MPs' City inquiry 'falls short'

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The Independent Online
NIC CICUTTI

and DAVID HELLIER

A year-long inquiry by MPs into the City's leading financial watchdogs, including the Stock Exchange and the Securities and Investments Board, looks set to cause uproar among those who want the City reformed.

Details beginning to emerge ahead of the report's publication next week, indicate that the majority of MPs on the Commons Treasury and Civil Service Select Committee want the City left largely unchanged.

Members of the committee are believed to have rejected proposals to bring all self-regulatory bodies under a single government-controlled body. There is already a row between Tory and Labour members - a Labour proposal for an immediate overhaul was voted down earlier this week.

One member said the report, finally agreed on Monday, would be "disappointing". Some members are believed to be preparing an addendum to the main report that more closely reflects their views. The select committee inquiry into the regulatory system follows a succession of financial scandals that have rocked the City.

Last year, the SIB found that up to 1.5 million investors may have been wrongly advised to switch out of company pensions and into private ones. Compensating them could cost billions of pounds.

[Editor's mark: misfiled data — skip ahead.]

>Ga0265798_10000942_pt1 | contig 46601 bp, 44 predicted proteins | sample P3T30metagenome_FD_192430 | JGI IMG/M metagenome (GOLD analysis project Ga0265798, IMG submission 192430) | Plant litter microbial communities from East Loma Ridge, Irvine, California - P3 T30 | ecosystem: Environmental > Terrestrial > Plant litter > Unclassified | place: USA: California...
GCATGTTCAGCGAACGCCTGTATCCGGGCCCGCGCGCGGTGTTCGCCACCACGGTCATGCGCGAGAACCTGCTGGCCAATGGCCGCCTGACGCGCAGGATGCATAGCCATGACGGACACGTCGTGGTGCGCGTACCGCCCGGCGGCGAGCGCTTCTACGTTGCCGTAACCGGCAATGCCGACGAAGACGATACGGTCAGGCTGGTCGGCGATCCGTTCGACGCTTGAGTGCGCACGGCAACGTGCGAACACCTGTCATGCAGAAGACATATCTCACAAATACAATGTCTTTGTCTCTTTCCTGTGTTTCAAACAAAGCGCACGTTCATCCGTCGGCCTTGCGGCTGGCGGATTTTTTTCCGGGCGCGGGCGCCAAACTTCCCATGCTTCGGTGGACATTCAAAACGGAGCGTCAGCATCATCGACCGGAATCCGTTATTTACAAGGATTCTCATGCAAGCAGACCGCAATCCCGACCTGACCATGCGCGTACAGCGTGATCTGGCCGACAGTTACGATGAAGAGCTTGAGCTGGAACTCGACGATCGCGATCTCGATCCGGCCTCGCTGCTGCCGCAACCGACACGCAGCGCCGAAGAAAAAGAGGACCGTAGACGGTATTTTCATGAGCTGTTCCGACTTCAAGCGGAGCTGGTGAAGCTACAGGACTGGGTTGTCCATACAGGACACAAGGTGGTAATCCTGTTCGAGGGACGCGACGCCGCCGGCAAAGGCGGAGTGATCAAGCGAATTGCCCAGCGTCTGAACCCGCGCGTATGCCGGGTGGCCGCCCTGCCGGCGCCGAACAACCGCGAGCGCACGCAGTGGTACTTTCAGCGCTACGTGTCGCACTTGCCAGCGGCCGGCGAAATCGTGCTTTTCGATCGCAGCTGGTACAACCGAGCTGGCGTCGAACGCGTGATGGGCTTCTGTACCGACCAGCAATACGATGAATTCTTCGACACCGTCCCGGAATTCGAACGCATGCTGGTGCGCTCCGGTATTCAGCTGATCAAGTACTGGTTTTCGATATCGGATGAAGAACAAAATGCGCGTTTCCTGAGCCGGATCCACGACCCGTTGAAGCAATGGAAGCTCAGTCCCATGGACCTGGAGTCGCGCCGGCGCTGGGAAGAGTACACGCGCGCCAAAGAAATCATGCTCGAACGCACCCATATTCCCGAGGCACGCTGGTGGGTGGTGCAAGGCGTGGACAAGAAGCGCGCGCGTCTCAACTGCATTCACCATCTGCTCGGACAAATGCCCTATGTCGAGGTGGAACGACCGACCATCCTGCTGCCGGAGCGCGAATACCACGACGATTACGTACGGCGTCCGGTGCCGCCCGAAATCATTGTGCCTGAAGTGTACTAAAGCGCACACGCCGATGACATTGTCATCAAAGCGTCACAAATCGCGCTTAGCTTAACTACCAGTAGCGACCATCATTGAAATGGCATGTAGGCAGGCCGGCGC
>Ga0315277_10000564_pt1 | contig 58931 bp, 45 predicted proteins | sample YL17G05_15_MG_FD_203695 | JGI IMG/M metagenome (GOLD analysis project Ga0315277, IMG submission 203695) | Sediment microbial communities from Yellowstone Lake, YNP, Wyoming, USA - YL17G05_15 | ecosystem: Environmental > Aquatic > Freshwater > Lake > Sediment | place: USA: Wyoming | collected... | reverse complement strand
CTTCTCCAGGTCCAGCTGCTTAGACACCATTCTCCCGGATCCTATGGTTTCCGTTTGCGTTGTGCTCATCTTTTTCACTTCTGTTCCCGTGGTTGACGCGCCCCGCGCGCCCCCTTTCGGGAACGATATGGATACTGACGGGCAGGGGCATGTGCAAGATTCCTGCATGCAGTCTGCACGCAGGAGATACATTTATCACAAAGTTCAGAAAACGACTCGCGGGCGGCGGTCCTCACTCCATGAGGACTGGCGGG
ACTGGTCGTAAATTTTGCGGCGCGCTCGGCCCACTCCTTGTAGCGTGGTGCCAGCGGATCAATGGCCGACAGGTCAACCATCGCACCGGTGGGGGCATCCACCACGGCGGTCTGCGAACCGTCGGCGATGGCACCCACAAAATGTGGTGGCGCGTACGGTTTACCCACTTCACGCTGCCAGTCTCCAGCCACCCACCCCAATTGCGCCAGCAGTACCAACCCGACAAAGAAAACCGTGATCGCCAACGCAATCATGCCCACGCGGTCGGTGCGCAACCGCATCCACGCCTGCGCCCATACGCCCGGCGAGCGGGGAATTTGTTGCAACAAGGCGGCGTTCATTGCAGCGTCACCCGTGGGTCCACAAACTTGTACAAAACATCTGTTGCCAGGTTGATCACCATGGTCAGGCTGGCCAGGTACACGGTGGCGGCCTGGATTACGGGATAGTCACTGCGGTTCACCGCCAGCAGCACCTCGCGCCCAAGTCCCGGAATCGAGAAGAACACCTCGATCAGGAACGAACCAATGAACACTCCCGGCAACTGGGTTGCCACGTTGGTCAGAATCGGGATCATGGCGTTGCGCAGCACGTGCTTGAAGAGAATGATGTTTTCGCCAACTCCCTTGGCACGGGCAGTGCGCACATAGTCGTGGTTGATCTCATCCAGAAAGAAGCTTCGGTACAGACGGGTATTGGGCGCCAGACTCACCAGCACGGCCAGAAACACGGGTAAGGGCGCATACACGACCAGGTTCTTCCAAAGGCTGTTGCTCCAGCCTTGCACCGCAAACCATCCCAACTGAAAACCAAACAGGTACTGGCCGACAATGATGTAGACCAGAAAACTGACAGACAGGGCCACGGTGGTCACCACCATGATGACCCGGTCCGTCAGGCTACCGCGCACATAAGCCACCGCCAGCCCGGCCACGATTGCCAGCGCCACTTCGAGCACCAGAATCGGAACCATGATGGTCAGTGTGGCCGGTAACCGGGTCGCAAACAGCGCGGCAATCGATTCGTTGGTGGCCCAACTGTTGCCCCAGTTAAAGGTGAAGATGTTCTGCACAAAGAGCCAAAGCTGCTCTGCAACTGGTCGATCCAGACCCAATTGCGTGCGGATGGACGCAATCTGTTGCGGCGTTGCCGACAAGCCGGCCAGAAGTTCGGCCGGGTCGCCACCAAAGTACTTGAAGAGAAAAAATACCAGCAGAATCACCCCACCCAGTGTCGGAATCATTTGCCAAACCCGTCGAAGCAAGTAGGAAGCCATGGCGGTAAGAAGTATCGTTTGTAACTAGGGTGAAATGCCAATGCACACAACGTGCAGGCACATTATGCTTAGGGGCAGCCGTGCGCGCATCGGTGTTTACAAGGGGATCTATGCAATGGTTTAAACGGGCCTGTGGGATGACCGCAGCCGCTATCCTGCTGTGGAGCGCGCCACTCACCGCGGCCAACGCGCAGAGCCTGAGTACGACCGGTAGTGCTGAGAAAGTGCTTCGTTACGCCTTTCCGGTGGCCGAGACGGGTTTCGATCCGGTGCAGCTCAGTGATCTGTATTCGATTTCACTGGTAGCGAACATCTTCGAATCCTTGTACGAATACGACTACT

In February, Barings, one of Britain's oldest merchant banks, collapsed with debts of pounds 800m following the activities in Singapore of Nick Leeson, a former futures trader.

One source said yesterday: "Clearly there are problens with the present system which have to be looked at, including the problem of competition between different regulators, but we do not recommend that they should be folded into one at this stage. If the present system does not work there will have to be a rethink."

Another MP added: "I think there has been agreement among all the members that a lot of the regulatory system has been moving away from self-regulation to a more formalised structure anyway. What we are in favour of is a move towards a more united system, which has some statutory backing, under a common umbrella. But what we are also keenly aware of is that we do not want to damage the City's ability to generate more business. Nor do we want to damage its reputation."

The MPs have already decided to reopen their inquiries into the collapse of Barings and the role of the Bank of England in this debacle. They hope to begin their inquiry next year.

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